Now the bad news for Americans: We make up 4.3% of the world’s population and consume 26% of the world’s oil. Europe makes up 6.8% of the world’s population and consumes 11% of the world’s oil. After the oil shock of the 1970’s Europe decided to dramatically increase taxes on gasoline. The high cost of gasoline forced people to buy smaller fuel efficient cars. Today in Germany, their cars average 44 mpg, while in the U.S. our cars average 22 mpg. Whether Europe spent the taxes wisely is another question, but they did change behavior. No crude oil refineries have been built in the United States since 1976. During that time, hundreds of ethanol refineries have been built. It requires more energy to produce ethanol than ethanol produces. The United States has between 250 and 300 years of a coal supply. That is more than the amount of recoverable oil contained in the entire world. We will not utilize this resource because environmentalists say it is bad. Congressman Gary Miller describes the U.S. response to the 1970’s oil shock.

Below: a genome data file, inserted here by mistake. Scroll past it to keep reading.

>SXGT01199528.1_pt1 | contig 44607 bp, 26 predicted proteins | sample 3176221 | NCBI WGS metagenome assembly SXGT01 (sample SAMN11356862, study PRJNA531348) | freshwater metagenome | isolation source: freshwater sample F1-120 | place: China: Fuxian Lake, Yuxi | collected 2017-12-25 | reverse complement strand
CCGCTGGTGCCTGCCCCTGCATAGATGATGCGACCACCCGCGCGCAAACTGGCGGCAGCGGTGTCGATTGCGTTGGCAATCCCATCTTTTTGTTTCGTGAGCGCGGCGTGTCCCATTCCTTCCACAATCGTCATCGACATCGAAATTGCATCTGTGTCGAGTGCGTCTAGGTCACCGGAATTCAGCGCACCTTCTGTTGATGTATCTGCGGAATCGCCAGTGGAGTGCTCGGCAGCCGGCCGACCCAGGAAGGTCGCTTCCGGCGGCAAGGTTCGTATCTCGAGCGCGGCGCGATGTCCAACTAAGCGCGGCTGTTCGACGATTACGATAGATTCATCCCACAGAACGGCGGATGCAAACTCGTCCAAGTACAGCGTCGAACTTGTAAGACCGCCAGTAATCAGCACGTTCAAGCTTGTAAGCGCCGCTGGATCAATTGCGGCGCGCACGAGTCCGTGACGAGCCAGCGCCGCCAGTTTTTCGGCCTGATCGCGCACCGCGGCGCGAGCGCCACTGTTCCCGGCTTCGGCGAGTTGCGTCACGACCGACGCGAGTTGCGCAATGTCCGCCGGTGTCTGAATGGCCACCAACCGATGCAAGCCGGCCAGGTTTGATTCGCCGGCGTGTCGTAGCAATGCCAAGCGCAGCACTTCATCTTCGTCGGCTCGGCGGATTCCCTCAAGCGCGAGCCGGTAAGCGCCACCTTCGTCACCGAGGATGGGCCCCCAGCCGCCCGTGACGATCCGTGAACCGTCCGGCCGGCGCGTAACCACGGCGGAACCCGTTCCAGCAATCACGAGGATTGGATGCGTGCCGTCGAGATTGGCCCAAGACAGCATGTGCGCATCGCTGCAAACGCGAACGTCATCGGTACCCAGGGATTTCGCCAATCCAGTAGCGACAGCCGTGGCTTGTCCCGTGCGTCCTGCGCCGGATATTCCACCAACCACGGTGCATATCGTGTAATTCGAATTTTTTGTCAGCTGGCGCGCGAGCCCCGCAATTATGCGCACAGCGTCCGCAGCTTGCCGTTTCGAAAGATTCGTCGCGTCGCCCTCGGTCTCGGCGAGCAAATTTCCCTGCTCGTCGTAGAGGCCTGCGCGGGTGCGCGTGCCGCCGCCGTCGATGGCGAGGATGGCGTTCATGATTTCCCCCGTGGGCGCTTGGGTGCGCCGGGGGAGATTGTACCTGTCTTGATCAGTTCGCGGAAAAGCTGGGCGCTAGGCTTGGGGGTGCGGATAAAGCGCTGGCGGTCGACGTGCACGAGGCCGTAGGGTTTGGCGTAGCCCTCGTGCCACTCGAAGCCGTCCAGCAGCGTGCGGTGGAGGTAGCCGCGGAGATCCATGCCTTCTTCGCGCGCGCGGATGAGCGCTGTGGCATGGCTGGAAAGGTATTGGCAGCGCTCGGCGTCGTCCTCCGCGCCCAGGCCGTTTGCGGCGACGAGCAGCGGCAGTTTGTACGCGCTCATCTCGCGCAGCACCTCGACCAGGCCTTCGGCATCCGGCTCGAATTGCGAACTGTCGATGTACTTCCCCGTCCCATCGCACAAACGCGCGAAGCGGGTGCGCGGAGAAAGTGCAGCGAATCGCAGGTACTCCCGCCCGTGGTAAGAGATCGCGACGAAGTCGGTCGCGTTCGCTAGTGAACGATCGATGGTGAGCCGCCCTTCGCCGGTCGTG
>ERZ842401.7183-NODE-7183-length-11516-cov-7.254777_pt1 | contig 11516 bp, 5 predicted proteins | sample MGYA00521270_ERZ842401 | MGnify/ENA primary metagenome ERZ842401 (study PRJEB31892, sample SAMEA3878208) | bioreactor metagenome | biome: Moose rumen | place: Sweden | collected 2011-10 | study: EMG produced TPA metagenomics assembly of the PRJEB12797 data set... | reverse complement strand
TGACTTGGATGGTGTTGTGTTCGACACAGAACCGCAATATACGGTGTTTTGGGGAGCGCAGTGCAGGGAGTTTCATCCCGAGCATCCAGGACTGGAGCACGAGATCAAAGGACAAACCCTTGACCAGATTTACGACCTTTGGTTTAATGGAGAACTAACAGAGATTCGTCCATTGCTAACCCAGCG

In 1973, America imported 30 percent of its crude oil needs. Today, that number has doubled to more than 70 percent. Gas prices are as high as they are now in part because we've had no comprehensive national energy policy for the past few decades.
The peak oil shock that is coming will affect the United States more dramatically than any other country. Are you prepared for $5.00 a gallon gasoline? We are 20 years too late to stop this from happening. The American way of kicking all tough issues down the road is about to kick us in the ass, and no one is preparing Americans for the result. Happy talk and confidence-building exercises will not solve the problem. We are not in control of our destiny. Our supply is drying up. More drilling will not work. Higher fuel efficiency standards will not work. Congressmen and TV pundits will posture, expound, skewer oil executives on TV, and get red in the face, but they have failed the American public again. The social upheaval that could occur from fuel shortages and outrageous prices will be ugly. Most Americans live in suburbs far from work. Our food supply requires trucks to deliver to our stores. The U.S. military consumes 400,000 barrels of oil per day and spends $13 billion of your tax dollars per year to keep their machines functioning. War for oil becomes more likely in that environment. Is that a farfetched scenario?